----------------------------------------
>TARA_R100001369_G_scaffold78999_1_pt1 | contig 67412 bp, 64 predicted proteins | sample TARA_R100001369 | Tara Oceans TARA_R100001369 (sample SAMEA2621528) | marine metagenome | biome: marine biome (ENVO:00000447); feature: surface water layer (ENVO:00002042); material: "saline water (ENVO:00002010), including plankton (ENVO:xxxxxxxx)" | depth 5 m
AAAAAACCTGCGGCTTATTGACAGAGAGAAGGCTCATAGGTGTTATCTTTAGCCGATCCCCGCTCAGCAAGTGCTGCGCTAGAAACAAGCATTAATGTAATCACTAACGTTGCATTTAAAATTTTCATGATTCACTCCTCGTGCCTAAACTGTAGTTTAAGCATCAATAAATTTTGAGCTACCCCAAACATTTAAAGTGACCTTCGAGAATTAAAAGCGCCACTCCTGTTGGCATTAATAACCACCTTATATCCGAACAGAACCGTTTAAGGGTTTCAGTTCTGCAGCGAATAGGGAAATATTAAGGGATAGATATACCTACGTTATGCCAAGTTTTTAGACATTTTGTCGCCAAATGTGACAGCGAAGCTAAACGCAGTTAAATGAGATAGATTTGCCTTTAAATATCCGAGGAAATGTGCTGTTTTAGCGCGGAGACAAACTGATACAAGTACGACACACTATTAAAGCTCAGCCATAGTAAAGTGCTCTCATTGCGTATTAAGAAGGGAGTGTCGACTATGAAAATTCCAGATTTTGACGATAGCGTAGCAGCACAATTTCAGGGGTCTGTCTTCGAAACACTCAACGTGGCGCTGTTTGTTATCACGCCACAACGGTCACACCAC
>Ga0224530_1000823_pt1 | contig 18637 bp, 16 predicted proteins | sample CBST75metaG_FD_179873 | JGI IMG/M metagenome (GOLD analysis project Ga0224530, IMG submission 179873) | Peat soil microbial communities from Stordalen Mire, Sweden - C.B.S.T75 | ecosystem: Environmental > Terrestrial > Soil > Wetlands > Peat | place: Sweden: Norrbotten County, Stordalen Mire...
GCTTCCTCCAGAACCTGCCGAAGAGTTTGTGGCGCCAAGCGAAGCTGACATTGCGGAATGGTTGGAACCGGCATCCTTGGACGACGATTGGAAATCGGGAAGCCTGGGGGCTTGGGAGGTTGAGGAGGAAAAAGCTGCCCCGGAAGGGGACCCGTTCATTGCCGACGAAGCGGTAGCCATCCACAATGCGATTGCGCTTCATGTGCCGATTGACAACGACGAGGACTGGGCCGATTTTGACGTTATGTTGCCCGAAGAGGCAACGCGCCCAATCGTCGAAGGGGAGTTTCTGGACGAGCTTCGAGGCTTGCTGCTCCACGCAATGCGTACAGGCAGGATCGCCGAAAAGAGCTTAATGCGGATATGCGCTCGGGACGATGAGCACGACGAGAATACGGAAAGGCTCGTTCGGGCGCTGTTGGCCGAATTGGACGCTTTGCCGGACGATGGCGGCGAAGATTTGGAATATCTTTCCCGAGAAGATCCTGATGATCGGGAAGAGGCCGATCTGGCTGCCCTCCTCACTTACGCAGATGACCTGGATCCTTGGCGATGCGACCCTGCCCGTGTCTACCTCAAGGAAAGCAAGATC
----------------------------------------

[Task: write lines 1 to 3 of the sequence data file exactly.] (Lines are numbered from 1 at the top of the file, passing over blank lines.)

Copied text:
>TARA_R100001369_G_scaffold78999_1_pt1 | contig 67412 bp, 64 predicted proteins | sample TARA_R100001369 | Tara Oceans TARA_R100001369 (sample SAMEA2621528) | marine metagenome | biome: marine biome (ENVO:00000447); feature: surface water layer (ENVO:00002042); material: "saline water (ENVO:00002010), including plankton (ENVO:xxxxxxxx)" | depth 5 m
AAAAAACCTGCGGCTTATTGACAGAGAGAAGGCTCATAGGTGTTATCTTTAGCCGATCCCCGCTCAGCAAGTGCTGCGCTAGAAACAAGCATTAATGTAATCACTAACGTTGCATTTAAAATTTTCATGATTCACTCCTCGTGCCTAAACTGTAGTTTAAGCATCAATAAATTTTGAGCTACCCCAAACATTTAAAGTGACCTTCGAGAATTAAAAGCGCCACTCCTGTTGGCATTAATAACCACCTTATATCCGAACAGAACCGTTTAAGGGTTTCAGTTCTGCAGCGAATAGGGAAATATTAAGGGATAGATATACCTACGTTATGCCAAGTTTTTAGACATTTTGTCGCCAAATGTGACAGCGAAGCTAAACGCAGTTAAATGAGATAGATTTGCCTTTAAATATCCGAGGAAATGTGCTGTTTTAGCGCGGAGACAAACTGATACAAGTACGACACACTATTAAAGCTCAGCCATAGTAAAGTGCTCTCATTGCGTATTAAGAAGGGAGTGTCGACTATGAAAATTCCAGATTTTGACGATAGCGTAGCAGCACAATTTCAGGGGTCTGTCTTCGAAACACTCAACGTGGCGCTGTTTGTTATCACGCCACAACGGTCACACCAC
>Ga0224530_1000823_pt1 | contig 18637 bp, 16 predicted proteins | sample CBST75metaG_FD_179873 | JGI IMG/M metagenome (GOLD analysis project Ga0224530, IMG submission 179873) | Peat soil microbial communities from Stordalen Mire, Sweden - C.B.S.T75 | ecosystem: Environmental > Terrestrial > Soil > Wetlands > Peat | place: Sweden: Norrbotten County, Stordalen Mire...